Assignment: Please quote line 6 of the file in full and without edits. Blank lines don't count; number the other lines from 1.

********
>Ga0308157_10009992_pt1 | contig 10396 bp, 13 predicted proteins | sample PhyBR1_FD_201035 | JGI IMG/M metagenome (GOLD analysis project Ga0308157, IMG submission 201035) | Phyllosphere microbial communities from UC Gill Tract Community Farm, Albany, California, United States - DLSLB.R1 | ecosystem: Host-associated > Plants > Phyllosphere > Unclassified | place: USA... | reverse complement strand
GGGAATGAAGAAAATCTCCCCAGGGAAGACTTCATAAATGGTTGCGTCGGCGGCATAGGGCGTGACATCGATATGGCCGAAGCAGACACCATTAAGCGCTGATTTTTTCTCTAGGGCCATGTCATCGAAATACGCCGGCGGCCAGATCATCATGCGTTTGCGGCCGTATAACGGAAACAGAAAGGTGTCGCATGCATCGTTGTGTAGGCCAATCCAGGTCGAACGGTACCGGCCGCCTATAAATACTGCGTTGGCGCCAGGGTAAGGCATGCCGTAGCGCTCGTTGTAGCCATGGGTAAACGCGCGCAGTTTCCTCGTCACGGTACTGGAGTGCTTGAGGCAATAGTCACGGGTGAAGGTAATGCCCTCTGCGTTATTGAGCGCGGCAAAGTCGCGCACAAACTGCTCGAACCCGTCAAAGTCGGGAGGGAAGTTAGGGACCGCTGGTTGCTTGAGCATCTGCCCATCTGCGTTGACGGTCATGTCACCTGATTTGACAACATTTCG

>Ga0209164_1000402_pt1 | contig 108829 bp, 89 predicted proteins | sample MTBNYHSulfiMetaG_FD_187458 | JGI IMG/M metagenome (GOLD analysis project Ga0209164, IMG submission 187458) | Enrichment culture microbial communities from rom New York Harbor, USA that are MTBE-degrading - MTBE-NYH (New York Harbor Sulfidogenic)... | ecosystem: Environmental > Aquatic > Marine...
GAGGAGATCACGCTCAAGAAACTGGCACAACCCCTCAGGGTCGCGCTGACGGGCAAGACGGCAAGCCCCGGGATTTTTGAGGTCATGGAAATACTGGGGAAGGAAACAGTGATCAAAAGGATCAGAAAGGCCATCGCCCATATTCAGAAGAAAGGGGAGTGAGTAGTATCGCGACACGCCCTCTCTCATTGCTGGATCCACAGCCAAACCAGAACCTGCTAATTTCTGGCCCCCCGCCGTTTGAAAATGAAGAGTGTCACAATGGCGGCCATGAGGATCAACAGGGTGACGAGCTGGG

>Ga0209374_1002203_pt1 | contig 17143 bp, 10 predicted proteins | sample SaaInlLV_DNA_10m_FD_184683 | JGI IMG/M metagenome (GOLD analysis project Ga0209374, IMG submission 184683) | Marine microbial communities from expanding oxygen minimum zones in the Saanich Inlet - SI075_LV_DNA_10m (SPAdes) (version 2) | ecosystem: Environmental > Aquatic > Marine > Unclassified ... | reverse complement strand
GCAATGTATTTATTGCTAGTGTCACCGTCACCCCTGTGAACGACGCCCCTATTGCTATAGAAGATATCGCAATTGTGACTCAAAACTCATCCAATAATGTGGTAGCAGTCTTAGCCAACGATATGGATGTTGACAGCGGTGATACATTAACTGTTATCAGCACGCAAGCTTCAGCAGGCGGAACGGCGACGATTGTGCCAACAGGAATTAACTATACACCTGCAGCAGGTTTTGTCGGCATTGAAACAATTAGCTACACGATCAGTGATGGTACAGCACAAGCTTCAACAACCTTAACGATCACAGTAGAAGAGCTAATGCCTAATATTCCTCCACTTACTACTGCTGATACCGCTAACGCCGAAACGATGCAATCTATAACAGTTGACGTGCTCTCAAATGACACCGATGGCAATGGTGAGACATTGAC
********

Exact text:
GCAATGTATTTATTGCTAGTGTCACCGTCACCCCTGTGAACGACGCCCCTATTGCTATAGAAGATATCGCAATTGTGACTCAAAACTCATCCAATAATGTGGTAGCAGTCTTAGCCAACGATATGGATGTTGACAGCGGTGATACATTAACTGTTATCAGCACGCAAGCTTCAGCAGGCGGAACGGCGACGATTGTGCCAACAGGAATTAACTATACACCTGCAGCAGGTTTTGTCGGCATTGAAACAATTAGCTACACGATCAGTGATGGTACAGCACAAGCTTCAACAACCTTAACGATCACAGTAGAAGAGCTAATGCCTAATATTCCTCCACTTACTACTGCTGATACCGCTAACGCCGAAACGATGCAATCTATAACAGTTGACGTGCTCTCAAATGACACCGATGGCAATGGTGAGACATTGAC